WESTWORLD Review: “Akane No Mai” Finally Takes Us Inside Shogun World

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“Akane No Mai” is the episode a lot of Westworld fans have been waiting for since the end of the season one: the oft-teased, highly anticipated trip to Shogun World.  Full of beautifully shot action, drama, and a genre-bent Wu Tang Clan track, “Akane No Mai” delivers on the hype.  If you need to catch up on last week’s episode, you can do so here.  Then continue on, but be warned that SPOILERS follow.

“Welcome to Shogun World”

Maeve and her gang are captured by the ronin Musashi (Hiroyuki Sanada – The Wolverine, Lost) and brought to a town that, as Armistice puts it, seems familiar.  The reason it seems so familiar?  Writing stories is hard, so Head of Narrative Lee has “recycled” some plots.  As a result we’re treated to a samurai-shifted replay of Hector’s season one robbery at the Mariposa, with Musashi in Hector’s role, madame Akane (Rinko Kikuchi) standing in for Maeve, and a dragon-tattooed Hanaryo (Tao Okamoto) doubling for the snake-tattooed Armistice.  While this deja vu is beautiful for us as the audience, being in the presence of their doppelgangers has some side effects for the hosts: even after the two sides join forces, Hector is so riled by Musashi he offers to skin him, and Armistice and Hanaryo get lost in the reflection of each other’s faces.  (When Dolores and crew return to the Mariposa, Clementine is likewise disturbed by seeing her replacement speak the lines she has said so many times before).

Armistice and Hanaryo Westworld

“I think I’m finding a new voice.”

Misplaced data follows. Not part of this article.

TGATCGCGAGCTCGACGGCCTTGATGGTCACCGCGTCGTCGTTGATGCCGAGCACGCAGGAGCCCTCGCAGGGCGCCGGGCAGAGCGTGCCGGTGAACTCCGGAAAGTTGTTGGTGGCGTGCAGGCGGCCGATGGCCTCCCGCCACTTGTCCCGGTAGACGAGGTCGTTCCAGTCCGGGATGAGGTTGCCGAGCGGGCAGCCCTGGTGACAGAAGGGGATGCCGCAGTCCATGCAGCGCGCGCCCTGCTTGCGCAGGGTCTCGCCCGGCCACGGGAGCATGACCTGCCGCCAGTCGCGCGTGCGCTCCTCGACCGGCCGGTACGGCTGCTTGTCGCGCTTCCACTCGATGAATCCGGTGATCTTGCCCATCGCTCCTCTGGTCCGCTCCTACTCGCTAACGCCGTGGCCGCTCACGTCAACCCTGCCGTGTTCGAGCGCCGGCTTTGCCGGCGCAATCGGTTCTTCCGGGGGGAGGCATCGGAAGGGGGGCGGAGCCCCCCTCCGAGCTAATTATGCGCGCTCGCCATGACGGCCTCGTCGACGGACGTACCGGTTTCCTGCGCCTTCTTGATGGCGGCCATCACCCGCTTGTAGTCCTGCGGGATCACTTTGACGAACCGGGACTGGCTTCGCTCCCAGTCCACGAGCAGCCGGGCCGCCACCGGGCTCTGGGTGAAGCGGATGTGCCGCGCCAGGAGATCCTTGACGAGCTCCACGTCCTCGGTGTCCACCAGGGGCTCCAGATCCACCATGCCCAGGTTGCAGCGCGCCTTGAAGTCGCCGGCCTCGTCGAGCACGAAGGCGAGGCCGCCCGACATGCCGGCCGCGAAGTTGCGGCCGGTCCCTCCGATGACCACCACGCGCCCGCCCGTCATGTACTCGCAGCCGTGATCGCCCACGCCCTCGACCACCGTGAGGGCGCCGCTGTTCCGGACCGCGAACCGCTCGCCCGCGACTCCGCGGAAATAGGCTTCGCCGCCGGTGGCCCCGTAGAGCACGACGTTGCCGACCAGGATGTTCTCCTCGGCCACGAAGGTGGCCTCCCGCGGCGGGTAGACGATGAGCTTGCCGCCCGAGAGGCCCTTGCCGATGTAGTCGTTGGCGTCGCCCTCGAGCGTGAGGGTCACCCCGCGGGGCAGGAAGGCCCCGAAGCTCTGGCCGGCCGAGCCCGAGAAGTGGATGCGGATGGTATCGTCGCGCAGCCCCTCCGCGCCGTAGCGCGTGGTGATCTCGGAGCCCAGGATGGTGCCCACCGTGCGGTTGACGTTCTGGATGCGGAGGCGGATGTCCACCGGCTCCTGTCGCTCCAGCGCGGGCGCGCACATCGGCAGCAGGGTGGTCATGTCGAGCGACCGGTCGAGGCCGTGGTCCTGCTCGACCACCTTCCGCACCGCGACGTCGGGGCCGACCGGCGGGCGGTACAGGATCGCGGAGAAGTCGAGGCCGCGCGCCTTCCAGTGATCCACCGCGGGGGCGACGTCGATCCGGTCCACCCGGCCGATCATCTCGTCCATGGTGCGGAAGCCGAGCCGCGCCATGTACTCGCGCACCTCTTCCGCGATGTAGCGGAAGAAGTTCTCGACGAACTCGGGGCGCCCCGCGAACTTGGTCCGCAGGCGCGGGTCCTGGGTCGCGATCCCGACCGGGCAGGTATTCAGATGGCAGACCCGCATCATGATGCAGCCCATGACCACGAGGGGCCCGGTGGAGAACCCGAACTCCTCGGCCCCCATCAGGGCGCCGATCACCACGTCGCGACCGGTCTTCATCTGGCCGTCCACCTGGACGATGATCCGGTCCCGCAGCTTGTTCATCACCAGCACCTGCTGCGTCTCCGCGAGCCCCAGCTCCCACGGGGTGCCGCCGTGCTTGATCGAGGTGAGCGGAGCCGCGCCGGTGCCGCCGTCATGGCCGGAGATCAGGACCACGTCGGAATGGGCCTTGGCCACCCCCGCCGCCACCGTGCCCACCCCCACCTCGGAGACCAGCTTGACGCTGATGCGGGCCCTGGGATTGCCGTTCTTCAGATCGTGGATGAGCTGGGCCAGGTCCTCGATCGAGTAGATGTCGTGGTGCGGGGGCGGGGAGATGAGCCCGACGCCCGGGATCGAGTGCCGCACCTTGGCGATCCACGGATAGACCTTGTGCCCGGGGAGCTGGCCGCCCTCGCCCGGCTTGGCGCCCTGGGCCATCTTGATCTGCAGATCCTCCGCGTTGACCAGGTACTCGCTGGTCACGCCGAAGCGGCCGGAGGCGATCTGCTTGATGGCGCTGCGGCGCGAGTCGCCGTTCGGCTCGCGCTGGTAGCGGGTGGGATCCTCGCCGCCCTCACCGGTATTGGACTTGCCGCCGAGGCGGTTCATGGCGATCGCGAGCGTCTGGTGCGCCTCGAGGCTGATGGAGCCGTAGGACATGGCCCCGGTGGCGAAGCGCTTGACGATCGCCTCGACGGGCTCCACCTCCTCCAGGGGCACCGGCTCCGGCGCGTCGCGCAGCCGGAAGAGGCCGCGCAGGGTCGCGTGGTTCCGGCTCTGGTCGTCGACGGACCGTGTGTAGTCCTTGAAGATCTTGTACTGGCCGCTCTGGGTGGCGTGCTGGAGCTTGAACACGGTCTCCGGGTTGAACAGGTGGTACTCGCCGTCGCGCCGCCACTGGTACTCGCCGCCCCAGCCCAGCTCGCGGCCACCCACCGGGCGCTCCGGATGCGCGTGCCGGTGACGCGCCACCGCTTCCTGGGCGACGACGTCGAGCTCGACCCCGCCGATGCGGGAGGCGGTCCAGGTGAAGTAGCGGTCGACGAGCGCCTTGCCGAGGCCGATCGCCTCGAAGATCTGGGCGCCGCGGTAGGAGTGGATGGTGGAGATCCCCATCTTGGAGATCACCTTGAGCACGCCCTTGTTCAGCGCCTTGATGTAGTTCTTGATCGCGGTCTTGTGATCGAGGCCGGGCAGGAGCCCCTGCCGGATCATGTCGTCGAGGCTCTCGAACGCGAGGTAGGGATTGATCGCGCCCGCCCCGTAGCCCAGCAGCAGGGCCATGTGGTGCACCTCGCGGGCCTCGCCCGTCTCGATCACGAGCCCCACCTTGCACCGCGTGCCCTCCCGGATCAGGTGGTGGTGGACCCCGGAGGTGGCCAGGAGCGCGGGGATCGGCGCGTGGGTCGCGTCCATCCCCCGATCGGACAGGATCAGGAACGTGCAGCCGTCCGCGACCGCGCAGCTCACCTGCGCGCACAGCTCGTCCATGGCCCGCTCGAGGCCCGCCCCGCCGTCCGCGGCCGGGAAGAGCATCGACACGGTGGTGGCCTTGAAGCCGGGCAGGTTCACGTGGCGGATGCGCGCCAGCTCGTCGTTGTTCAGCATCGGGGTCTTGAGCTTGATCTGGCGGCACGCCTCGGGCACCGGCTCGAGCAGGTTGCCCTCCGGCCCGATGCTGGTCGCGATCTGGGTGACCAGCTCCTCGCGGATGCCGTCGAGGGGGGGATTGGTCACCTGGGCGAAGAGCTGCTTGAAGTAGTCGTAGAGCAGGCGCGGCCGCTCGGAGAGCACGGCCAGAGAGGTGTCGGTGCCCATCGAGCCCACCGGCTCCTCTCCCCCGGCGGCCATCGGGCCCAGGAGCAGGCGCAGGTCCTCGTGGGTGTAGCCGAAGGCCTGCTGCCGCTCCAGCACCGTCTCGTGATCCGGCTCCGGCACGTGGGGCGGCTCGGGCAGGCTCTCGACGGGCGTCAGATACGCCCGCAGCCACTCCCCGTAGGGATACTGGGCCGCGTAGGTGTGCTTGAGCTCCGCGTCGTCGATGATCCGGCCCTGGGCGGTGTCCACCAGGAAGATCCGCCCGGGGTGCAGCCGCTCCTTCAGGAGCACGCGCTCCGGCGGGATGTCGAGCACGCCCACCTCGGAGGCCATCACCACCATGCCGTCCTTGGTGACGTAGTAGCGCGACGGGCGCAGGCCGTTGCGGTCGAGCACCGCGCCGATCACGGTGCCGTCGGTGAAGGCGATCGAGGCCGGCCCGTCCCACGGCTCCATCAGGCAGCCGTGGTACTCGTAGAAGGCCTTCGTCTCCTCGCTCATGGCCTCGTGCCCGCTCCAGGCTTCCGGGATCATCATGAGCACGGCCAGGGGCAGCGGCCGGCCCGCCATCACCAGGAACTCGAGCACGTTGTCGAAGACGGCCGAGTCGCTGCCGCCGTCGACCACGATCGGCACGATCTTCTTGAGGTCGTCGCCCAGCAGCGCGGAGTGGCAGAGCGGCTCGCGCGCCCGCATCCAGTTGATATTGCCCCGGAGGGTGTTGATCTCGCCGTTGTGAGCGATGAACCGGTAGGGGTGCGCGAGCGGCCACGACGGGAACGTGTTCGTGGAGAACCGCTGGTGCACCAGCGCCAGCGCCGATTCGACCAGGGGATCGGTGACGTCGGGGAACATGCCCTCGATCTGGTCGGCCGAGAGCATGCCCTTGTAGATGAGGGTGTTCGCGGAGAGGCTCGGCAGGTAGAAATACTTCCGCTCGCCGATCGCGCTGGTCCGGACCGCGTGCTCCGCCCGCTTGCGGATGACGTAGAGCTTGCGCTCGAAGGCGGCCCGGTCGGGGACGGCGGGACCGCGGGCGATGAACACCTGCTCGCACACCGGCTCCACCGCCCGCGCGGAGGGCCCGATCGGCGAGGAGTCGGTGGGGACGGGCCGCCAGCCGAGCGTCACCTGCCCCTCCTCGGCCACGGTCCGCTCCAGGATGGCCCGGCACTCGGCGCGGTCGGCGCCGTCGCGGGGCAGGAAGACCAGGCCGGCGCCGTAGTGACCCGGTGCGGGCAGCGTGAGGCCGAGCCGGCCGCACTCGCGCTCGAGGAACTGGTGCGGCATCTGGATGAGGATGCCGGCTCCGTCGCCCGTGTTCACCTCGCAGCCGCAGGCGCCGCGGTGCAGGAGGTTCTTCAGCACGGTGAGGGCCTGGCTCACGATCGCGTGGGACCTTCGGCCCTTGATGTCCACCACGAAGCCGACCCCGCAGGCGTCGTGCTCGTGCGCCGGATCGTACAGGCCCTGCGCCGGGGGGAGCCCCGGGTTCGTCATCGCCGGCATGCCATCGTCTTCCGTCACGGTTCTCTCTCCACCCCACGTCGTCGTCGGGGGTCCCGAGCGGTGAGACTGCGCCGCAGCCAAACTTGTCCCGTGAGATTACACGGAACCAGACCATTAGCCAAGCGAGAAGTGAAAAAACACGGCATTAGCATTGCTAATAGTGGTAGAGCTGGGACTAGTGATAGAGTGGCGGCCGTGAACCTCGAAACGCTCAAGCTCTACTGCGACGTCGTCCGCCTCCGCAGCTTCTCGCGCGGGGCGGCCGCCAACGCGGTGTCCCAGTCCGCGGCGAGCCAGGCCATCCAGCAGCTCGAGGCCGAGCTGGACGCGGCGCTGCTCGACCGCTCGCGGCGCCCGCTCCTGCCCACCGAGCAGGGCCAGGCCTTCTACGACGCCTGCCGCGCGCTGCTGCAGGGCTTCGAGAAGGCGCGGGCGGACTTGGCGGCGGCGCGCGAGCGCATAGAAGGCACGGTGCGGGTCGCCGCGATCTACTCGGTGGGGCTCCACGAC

When Akane spurns an offer to sell Sakura (whom she rescued as a child and raised as her daughter), she earns the wrath of the Shogun, but also the admiration of Maeve, who sees for the first time the kinship in her mirror image.  The Shogun sends ninjas to attack and Maeve is able to command a few of them to turn on each other before she is choked, cutting off her powers over the awakened hosts.  During the struggle, she finds a deeper power within herself to override her attacker’s mind without speaking.  Mentally commanding him to impale himself, she manages to free herself and stop the attack, but finds out that Sakura was abducted during the scuffle.  Instead of following her programming (to care only about herself), Maeve decides she must help Akane rescue her adoptive daughter, no matter the risk.

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Akane and Sakura prepare to dance for the Shogun, with his word that he will give Sakura back to Akane in exchange.  However, he does not honor the agreement and he kills Sakura.  Akane channels her grief into a graceful dance (set to an Edo-period version of Wu Tang Clan’s “C.R.E.A.M.”), before sawing the Shogun’s head off with a hidden blade.  In the chaos that ensues, Maeve is able to control some of the nearby hosts, but one is able to signal for the rest of the Shogun’s army to attack.  The episode closes on Maeve, armed with a samurai sword and her new voice, ready to take them on.

Thandie Newton as Maeve with sword in Westworld

“The weak and the infected”

Teddy asks Dolores to forget her quest to escape Westworld and to settle down with him somewhere in the park.  The pity on her face as Dolores realizes finally that Teddy is too too soft to survive her crusade is palpable.  In regards to his proposal, she asks him if he would want her to say ‘yes’, even if it was a lie.  He responds that he’s not some guest looking for a lie, he goes with her with his eyes open.  They make love and the scene is shot so tenderly it stands in stark contrast to the series’s many previous sex scenes, which are usually little more than business transactions between guests and hosts.  That tenderness is short-lived, though, and a determined Dolores has Phil manually change Teddy’s characteristics, despite his warnings that such extreme changes without a full reset could be hazardous.